Tsumago Honjin and Waki-honjin
The Honjin and Waki-honjin were luxurious buildings constructed along the post towns of the Nakasendo highway specifically for government officials that were travelling the route. Tsumago is home to an impressive Honjin and Waki-honjin that have been preserved and restored both housing museums that are collectively known as the Nagiso-machi Museum.
Tsumago’s Waki-honjin, which also goes by its original name of Okuya, played an important role back in the Edo period when Tsumago was a major stop along the Nakasendo highway. Though many of the travellers making the journey between Edo (present day Tokyo) and Kyoto were normal people such as traders, the Honjin and Waki-honjin were used to put up the daimyo, or feudal lords, with Emperor Meiji himself once taking a visit in 1880 when he escorted Princess Kazunomiya to Kyoto for an arranged marriage. Reflecting its surrounding nature, the Waki-honjin was constructed from cypress trees with the interior filled with high quality tatami mats.
While the Waki-honjin was less important than the Honjin and used as a secondary inn, today it is the most impressive of the two not only for housing the largest collection of historical displays but also thanks to the positioning of the beams in the ceiling where the sun shines through in the afternoon creating a mystical atmosphere. For just 600 yen you can visit the two museums inside the Waki-honjin which comprise several different rooms housing everything from 200-year-old historical documents and typical Edo period clothing to a high class lavatory designed specifically for the emperor.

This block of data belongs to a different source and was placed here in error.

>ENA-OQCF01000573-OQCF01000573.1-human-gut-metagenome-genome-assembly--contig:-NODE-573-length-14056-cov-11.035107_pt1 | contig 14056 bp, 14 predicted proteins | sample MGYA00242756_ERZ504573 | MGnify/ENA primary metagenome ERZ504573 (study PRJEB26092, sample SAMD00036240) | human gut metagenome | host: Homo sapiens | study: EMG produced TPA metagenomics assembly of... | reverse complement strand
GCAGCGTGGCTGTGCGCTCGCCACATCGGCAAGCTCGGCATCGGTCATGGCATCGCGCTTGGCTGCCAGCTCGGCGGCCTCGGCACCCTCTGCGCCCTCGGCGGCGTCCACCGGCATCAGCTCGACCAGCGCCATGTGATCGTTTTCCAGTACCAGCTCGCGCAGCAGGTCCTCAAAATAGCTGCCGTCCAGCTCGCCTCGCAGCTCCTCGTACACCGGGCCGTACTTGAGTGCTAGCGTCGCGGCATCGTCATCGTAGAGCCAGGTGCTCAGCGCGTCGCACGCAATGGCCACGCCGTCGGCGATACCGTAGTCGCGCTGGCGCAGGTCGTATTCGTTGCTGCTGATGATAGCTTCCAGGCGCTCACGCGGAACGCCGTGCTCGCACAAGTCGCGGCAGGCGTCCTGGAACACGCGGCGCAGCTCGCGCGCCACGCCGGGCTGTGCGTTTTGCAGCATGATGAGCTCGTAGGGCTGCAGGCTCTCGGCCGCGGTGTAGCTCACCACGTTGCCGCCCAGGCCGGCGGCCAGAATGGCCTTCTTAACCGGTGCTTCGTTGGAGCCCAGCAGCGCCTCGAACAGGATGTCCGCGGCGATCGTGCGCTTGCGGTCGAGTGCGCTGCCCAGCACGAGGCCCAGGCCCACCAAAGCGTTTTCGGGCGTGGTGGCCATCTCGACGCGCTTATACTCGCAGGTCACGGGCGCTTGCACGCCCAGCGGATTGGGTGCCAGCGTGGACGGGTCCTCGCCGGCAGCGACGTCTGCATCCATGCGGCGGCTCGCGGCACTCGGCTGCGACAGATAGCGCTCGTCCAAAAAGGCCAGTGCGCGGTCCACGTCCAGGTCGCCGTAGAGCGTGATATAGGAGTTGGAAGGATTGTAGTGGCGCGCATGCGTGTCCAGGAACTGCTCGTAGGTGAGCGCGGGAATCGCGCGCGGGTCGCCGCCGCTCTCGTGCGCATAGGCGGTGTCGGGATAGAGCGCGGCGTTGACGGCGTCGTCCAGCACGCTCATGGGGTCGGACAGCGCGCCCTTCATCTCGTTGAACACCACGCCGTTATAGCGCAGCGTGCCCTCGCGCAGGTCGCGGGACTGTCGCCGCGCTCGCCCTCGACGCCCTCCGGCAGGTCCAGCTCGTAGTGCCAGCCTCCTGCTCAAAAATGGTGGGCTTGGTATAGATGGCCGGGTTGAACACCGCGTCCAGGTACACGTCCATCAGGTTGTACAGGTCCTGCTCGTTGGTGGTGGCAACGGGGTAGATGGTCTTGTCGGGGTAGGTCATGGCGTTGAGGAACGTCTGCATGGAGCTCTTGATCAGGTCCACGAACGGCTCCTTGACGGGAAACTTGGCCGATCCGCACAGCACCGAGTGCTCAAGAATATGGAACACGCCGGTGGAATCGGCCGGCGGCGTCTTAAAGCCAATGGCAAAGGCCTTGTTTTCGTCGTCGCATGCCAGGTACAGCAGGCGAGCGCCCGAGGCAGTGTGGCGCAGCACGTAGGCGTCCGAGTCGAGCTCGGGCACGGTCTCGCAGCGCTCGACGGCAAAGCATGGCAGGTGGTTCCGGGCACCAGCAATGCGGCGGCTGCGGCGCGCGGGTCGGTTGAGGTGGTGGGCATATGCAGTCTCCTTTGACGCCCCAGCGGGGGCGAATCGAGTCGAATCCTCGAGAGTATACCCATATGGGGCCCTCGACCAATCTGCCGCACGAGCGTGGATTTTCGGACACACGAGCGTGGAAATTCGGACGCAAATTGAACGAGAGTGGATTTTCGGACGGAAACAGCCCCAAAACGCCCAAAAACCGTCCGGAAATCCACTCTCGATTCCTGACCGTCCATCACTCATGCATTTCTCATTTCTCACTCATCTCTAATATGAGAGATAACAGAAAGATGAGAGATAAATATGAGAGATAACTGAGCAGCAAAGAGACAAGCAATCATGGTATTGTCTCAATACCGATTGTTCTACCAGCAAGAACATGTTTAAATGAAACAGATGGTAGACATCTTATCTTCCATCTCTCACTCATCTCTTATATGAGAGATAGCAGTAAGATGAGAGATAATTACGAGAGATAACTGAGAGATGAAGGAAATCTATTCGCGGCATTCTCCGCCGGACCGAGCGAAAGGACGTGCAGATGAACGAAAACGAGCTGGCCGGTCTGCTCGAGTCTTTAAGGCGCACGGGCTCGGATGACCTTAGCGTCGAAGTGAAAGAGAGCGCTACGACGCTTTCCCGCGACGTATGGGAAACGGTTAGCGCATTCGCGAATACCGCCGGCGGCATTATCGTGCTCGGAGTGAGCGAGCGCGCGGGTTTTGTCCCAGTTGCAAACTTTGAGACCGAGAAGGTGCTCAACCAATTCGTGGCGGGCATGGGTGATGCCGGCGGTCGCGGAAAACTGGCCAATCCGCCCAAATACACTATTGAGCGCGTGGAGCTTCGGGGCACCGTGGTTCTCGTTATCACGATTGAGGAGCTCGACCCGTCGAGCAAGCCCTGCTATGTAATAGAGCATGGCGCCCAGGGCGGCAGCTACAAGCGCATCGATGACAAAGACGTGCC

The restored Tsumago-juku Honjin was constructed for the first time in 1601 to act as one of the principal stopovers in the Kiso Valley for daimyo and other important people taking the Nakasendo route. As a result, the Honjin was built lavishly covering two buildings made up of ostentatious rooms, bathrooms, and reading platforms. The Shimazaki family were in charge of the Honjin for many years and became an important family themselves when the Honjin manager’s son, Toson Shimazaki, rose to fame as an author who has a whole museum dedicated to him in the neighbouring town of Magome.
The Honjin’s traditional irori fireplace was one of the centrepieces of the inn. The sunken hearth heated up the draughty open spaces while also brewing up tea and cooking up snacks for its guests. The museum in the Honjin is smaller than its counterpart with an adult’s ticket costing just 300 yen to look around the replica rooms. However, combination tickets for the Nagiso-machi Museum (both the Honjin and Waki-honjin’s museums) are available for 700 yen with both buildings open to the public between 9am and 5pm.
- Information Sources:
- NAVITIME JAPAN